Tuesday, July 13, 2010

The 233rd good thing about Lagos: A new church building with easy access!

Our church congregation was divided recently, in the desire to allow worship closer to members' homes to save them the time and expense of travel. It's taken a while to actually make this happen (nothing happens quickly or easily in Nigeria), but finally in June our new meeting place was ready for use. This was fortuitious, as the road to our former church building can be treacherous during rainy season. The new building is a quick 5 minute drive from our house on roads that are paved and with minimal puddles. This is a great benefit that both we and our driver appreciate.

Many of the church members are now able to walk from their homes to church, and I know they are very grateful to be spared a lengthy ride on an okada to church. Our congregation is small, but we are always so glad to be together and I've enjoyed the opportunity to get to know the Nigerians much better than I did in a larger congregation. The past few weeks I've been the only expat woman there -- most of the other American women and children are away for the summer. The Nigerian members always make me feel very loved and valued and I'm going to miss them all for the next two months while I'm away. Our building was formerly an eye clinic and is just off a main road on the island of Ikoyi. Here's our main meeting room:

We were away the first week they met in the building, but I got this photo of the members (with some missionary visitors) the second week in the building.
There's always a good time mingling after services.

This is a photo of the Ekong family. They are such wonderful people and a real strength to our congregation.

I had to get a photo of the beautiful women in this family. Priscilla, on the left, is a former AWC scholarship student, and her youngest sister, Victoria, on the right, is a new scholarship recipient. She was home for a short time and left later this day to go back to her college town. Their father is a retired policeman and their mother worked for the government (and is still waiting for the government to give her the pension she was promised and she's been retired for several years). I've so enjoyed getting to know and love them.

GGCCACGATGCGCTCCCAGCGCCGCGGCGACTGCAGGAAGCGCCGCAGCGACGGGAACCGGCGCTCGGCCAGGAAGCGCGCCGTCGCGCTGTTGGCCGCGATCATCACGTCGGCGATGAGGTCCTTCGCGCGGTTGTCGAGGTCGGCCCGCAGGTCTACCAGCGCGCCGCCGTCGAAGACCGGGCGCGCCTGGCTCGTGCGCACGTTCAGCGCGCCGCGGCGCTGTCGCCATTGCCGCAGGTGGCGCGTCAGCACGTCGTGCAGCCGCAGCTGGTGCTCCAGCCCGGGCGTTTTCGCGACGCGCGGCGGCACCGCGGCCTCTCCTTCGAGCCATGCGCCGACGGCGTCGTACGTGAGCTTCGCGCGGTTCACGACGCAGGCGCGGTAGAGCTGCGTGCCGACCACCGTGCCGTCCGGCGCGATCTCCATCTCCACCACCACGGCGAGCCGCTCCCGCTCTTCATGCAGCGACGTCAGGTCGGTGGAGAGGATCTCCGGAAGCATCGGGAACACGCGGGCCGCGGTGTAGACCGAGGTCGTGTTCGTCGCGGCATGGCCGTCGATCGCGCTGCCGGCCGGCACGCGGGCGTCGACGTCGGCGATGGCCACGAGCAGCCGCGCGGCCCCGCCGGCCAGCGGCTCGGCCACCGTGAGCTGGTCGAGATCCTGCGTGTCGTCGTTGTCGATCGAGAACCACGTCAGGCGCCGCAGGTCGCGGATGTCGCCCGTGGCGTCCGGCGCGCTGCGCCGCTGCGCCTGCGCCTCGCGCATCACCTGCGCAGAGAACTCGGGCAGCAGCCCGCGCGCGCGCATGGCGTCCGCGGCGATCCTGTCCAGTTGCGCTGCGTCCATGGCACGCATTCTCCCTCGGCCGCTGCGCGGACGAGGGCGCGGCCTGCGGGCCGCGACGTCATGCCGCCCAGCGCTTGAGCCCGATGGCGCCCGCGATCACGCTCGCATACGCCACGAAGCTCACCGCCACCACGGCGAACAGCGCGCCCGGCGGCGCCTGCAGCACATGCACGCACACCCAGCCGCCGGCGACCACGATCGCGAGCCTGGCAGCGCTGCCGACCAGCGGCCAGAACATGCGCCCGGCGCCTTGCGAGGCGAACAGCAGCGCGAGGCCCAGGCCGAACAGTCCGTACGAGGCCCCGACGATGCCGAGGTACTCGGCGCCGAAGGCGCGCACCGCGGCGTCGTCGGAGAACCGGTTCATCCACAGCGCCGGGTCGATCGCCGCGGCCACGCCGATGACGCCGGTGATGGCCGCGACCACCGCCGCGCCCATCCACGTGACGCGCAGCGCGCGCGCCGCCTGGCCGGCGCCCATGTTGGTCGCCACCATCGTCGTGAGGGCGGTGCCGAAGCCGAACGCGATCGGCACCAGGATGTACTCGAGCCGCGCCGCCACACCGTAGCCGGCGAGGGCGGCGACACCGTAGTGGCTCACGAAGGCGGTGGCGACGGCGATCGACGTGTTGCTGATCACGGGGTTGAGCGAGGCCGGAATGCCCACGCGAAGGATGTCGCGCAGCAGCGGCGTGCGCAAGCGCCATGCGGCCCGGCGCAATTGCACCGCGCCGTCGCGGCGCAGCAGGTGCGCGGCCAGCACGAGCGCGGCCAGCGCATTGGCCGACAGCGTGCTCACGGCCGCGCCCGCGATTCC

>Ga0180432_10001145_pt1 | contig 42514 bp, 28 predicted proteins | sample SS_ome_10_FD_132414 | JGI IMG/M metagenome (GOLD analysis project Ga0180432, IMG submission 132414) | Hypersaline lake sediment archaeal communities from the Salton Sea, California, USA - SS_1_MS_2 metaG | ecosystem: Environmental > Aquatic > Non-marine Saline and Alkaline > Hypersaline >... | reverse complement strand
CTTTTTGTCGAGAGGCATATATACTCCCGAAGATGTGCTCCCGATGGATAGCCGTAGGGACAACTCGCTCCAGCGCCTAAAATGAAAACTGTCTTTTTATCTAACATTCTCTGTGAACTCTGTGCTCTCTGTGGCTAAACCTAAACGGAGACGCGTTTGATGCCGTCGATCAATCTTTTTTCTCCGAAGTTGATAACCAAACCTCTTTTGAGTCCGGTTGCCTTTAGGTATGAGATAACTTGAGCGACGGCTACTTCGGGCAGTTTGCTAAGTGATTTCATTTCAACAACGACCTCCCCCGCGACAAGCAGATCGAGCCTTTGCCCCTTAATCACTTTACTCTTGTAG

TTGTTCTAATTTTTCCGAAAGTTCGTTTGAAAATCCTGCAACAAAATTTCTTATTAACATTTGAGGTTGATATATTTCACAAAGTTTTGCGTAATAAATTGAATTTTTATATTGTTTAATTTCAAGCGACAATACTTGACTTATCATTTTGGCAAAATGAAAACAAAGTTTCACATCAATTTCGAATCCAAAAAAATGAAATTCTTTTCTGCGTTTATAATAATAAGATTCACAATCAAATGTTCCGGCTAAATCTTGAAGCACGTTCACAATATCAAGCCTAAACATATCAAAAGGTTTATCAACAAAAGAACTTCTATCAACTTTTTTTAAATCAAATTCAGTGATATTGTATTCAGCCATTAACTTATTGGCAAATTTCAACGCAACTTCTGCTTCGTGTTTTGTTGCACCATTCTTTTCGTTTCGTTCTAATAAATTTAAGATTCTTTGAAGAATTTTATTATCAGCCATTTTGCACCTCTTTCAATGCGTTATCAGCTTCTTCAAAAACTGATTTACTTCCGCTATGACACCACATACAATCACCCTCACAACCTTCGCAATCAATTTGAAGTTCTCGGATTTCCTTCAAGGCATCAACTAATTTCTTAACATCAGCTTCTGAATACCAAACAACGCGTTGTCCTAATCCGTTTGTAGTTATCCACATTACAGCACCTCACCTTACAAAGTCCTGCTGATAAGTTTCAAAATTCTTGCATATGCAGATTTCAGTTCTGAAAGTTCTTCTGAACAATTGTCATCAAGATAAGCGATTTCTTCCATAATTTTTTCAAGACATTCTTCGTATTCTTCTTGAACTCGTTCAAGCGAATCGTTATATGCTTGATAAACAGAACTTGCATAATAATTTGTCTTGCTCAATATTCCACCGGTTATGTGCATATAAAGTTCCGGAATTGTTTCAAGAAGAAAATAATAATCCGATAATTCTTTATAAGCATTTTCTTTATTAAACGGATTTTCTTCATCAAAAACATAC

The 232nd good thing about Lagos: Giving a life-line to street boys

I had been hoping for a long time to be able to visit Child Life-Line, a charity that rescues boys from the streets and provides them a home and education so they can get a better start in life. We had been warned that the road leading to the charity can be impassable at times, so we were glad the rain held off till we were on the paved road home. There were still plenty of really muddy places, and other places where the road was like riding a roller coaster and the driver had to weave from one side to the other to avoid the deep puddles. I was glad we were in Ayoka's car that is higher off the ground and has 4-wheel drive!

I had to have the driver slow down so I could take a picture of this sign surrounded by garbage. It says: "Notice: Dumping of refuse here is prohibited. Offender will be prosecuted. Fine 10,000N. I wonder if they've collected any fines recently.

After a bit of searching and several phone calls and questioning local residents, which led to boys from the center coming out to the main street to look for us, we found the unmarked gate which led to a narrower muddy road.

And the muddy road changed to a grassy path....

until we finally came to the gate with the sign marking the charity. They said the trip would probably take around an hour. It took us three.

But we were glad to make it and see this well-kept area which provides stability to boys ages 8-18 who have been gathered from life on the street. They currently have 19 boys, but have capacity for 24. They have an outreach program which helps to find boys who need rescue and some boys hear about the center and arrive there hoping to be helped. The young adult men working at Child Life Line, who showed us around, said some boys end up on the street after running away from home, some were discarded by their families, often after a remarriage. Most of the boys were at school during our visit, but there were some boys at home. They had recently arrived at the center and it was too late in the school year to get them registered. They were quiet and hesitant to talk to us, but they finally opened up and answered our questions. After their leader mentioned that one of the boys was a good artist, he showed us his sketch book and some very nice drawings.

We sat with the boys in the dining hall while we visited with them. They get their own breakfast and there is a cook who prepares 2 meals a day for the boys. The directors said that they seem to consider this cook a mother figure and the boys are anxious to help her. She has challenges preparing food -- the charity's refrigerator and freezer are both currently broken. The kitchen was pretty bare and she said some donations of pots and dishes would be very helpful.

One building serves as a tailoring workshop to allow boys to learn the skill of sewing. They would appreciate donations of fabric to practice with.

They have some space which allows for the boys to have room to run. They are responsible for doing their own washing of clothes and also have chores around the center to help them learn responsibility.